AFTER Everton’s crushing 5-0 defeat by Tottenham Hotspurs in their last Premier League game, oh how Bill Kenwright must be wishing and hoping that his beloved football club, of which he is a lifelong fan and previous Chairman, will follow in the footsteps of this production and burst into life, performing at the top of their game.
Whilst the Everton players looked like a disjointed group struggling to play as a team, those involved in this production combine to present a show which runs as smooth as silk. each part of the production and cast support one another ,bringing out the best of each other’s talents.
It’s been more than 30 years since Bill Kenwright first sent this now classic, then struggling, musical, out on its first tour, with regular sorties into London, but with fresh musical arrangements and sets, and a cast that play their roles with a passion and insight that gives the impression that they have just discovered the show, there is nothing stale or tired looking about this production. Nor about the social message it sends out.
The vision of children using their imaginations to play Cowboys and Indians in the mean streets of Liverpool, might appear to be a little dated, compared to the present generation’s spoon fed thrills and excitement via a computer screen, but played with absolute belief by the adult actors in those roles it paints an ideal picture of the Liverpool’s slums of that period.
Author and composer Willy Russell would argue that with the gap between the haves and have-nots appearing to be ever widening his attack on the social structure of society still has, albeit a little different in structure, a relevance today.
From the moment that Robbie Scotcher’s cold menacing Narrator introduced this story of twins separated at birth, but constantly drawn together through life – one, Mickey, left to struggle in poverty while the other, Edward, had all the advantages of money and social status – you knew that their story would end in tragedy.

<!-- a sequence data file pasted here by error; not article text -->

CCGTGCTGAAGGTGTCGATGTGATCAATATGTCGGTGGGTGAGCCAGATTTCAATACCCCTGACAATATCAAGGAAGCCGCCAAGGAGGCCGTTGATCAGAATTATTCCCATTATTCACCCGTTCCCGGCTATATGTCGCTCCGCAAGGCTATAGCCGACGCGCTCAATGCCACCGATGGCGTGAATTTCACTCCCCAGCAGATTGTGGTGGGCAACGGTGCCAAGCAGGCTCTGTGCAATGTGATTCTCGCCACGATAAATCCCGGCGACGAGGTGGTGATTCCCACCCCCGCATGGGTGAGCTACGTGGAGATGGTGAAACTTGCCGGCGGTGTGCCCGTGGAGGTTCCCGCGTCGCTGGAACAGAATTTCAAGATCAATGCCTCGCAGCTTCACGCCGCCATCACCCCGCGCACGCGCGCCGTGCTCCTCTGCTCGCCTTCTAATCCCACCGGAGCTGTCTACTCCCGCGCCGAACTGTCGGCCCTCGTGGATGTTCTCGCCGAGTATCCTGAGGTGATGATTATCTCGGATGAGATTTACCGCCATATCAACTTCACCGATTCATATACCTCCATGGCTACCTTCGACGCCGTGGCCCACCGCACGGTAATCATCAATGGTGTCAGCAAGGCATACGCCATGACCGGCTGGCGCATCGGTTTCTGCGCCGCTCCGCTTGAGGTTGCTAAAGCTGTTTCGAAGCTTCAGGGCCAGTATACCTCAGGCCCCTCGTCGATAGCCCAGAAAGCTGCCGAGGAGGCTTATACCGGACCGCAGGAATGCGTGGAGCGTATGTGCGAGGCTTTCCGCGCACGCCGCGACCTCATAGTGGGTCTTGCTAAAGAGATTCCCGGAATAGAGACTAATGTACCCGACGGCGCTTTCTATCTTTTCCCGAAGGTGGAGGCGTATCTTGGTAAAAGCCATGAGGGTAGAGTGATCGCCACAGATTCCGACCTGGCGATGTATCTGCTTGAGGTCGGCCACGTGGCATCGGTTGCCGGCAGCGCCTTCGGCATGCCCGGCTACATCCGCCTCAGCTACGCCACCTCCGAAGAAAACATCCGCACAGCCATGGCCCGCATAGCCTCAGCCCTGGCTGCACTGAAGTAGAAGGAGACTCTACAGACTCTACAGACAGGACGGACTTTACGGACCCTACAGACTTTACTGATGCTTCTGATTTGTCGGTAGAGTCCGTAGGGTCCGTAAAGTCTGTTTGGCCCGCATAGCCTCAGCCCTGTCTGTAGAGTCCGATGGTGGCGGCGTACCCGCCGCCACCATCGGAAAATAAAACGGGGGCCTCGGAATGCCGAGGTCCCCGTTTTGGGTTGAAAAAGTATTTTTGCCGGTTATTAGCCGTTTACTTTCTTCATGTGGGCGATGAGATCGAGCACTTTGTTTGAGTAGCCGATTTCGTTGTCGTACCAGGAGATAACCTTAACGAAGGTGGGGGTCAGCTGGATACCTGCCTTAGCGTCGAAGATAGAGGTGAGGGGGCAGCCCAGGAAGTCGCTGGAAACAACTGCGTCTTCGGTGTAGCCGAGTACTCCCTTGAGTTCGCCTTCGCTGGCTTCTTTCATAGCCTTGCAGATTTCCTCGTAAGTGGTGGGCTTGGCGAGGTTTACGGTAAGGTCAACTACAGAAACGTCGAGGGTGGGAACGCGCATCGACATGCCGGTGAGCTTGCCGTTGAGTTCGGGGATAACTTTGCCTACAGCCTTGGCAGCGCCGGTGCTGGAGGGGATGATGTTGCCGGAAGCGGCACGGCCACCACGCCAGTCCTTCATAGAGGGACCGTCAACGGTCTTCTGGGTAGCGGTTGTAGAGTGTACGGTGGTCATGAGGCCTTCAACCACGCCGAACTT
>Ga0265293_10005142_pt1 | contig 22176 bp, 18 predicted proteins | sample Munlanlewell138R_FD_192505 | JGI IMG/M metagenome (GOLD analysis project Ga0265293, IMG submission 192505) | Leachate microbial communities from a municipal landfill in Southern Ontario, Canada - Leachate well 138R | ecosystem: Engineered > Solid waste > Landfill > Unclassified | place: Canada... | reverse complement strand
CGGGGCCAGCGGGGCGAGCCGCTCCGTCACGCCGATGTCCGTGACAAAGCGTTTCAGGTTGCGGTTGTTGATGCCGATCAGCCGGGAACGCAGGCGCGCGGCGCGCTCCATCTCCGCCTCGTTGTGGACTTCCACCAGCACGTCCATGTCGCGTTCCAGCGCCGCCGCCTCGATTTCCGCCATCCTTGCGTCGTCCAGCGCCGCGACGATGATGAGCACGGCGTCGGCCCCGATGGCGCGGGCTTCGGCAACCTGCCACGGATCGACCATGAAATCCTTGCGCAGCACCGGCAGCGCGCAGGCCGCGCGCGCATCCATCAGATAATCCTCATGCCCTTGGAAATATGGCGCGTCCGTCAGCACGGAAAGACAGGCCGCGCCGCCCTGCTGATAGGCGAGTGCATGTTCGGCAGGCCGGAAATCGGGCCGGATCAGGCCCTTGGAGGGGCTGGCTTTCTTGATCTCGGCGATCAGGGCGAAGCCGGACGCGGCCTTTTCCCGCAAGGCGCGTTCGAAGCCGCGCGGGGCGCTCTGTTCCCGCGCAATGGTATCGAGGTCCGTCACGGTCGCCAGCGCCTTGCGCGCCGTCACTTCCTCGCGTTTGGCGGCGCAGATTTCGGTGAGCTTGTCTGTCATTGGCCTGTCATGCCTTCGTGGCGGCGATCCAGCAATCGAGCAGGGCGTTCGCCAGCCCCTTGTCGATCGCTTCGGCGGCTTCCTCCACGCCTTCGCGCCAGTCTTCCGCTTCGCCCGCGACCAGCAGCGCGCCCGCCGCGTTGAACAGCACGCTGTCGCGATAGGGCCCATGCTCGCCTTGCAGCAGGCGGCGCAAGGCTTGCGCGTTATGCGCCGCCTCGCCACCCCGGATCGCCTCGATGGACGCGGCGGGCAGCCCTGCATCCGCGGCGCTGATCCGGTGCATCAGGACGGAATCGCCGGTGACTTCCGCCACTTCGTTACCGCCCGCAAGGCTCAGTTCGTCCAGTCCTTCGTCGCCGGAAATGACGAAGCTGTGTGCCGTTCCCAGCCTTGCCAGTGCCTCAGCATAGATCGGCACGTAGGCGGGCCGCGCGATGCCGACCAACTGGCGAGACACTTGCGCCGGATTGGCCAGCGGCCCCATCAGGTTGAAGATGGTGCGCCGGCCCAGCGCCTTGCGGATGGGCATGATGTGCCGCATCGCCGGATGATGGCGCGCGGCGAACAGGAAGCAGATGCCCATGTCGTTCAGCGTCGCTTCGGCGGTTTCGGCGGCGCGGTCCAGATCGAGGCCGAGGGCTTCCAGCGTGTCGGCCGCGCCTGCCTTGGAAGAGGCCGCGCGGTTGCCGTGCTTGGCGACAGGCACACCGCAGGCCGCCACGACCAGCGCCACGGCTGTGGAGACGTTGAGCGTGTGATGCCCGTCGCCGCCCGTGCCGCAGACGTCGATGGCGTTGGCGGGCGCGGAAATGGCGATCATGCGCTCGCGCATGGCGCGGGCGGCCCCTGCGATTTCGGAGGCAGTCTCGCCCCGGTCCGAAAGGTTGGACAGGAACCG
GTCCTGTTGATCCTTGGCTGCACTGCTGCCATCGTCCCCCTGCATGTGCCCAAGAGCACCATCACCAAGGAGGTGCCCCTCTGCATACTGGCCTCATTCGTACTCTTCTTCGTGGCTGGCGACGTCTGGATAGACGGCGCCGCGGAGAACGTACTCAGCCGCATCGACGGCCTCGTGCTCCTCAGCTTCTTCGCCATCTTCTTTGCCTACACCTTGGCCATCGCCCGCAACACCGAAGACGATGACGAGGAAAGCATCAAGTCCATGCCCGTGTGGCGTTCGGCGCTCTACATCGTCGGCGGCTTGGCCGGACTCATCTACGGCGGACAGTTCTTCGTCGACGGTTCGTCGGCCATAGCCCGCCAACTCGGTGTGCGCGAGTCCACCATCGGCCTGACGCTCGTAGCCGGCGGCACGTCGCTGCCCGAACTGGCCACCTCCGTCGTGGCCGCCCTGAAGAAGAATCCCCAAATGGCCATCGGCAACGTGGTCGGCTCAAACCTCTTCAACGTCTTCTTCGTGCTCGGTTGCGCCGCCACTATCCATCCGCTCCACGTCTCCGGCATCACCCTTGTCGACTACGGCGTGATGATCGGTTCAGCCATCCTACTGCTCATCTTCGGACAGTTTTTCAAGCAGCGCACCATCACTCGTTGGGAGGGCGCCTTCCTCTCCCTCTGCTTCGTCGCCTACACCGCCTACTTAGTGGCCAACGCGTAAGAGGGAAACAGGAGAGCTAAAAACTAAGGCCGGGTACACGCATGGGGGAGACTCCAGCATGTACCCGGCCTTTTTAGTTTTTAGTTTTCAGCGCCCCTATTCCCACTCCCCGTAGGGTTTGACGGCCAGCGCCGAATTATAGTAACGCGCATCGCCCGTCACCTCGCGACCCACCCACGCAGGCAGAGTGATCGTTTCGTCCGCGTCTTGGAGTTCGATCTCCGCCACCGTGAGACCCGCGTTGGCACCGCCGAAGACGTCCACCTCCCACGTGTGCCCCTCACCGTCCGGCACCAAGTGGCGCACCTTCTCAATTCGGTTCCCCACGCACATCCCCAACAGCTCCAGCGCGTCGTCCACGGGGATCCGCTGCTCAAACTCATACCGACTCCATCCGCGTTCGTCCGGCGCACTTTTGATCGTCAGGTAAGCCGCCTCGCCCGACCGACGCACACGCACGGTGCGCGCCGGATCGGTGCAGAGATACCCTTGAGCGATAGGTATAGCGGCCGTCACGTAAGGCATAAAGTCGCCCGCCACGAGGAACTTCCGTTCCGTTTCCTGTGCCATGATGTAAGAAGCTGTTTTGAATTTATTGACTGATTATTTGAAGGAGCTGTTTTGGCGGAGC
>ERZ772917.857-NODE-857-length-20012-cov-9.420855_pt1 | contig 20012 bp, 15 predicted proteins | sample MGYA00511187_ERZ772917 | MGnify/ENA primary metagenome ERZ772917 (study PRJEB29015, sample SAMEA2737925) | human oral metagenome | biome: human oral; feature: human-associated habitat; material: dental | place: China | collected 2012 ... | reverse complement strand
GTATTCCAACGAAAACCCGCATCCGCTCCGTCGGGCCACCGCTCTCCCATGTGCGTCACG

Along with Carly Burns as Linda, who marries Mickey, but loves Edward, Sean Jones and Joel Benedict took Mickey and Edward from innocent seven-year-olds, though troubled teenage years into adulthood, with skill and sympathy. Generating some lovely comedy during those childhood and teenage years, the trio moved on to intense adulthood as the monetary and social gap between them widens. Linda and Edward’s attempt to help the manic-depressive Mickey, driven to reliance on anti-depressant drugs by the loss of his job and an unjust prison sentence, is doomed to failure from the outset.
Looking on, but unable to steer the twins’ story away from a tragic ending, are the mothers, Niki Evans as understanding Mrs Johnstone, forced by poverty to sell one of her twins to Paula Tappenden’s wealthy, barren and unstable Mrs Lyons. With no fewer than nine numbers at her disposal Niki has the greater chances to expand the character and with a mixture of gentle loving and intense passion grabs those chances with both hands. Paula scores heavily dramatically as her Mrs Lyons goes from neurotic to an almost complete mental breakdown.
With Daniel Taylor skilfully turning Mickey’s older brother Sammy from a bullying child to psychopathic adult, Tim Churchill drawing a neat portrait of the blinkered Mr Lyons, a string of well created cameo characters, and excellent work from the off-stage band and chorus, this was a fine team effort .
After a period, a few years back when it looked as if Blood Brothers had run its course, this production shows that, with recharged batteries, the future as it heads up the league table looks very bright for Bill Kenwright’s production of Willy Russell’s classic musical. Especially with a new generation of young fans joining the show’s already large cult following. If Everton can show the same team spirit and determination to win as those involved in this production the threat of relegation will disappear and they too will start to climb up the league table.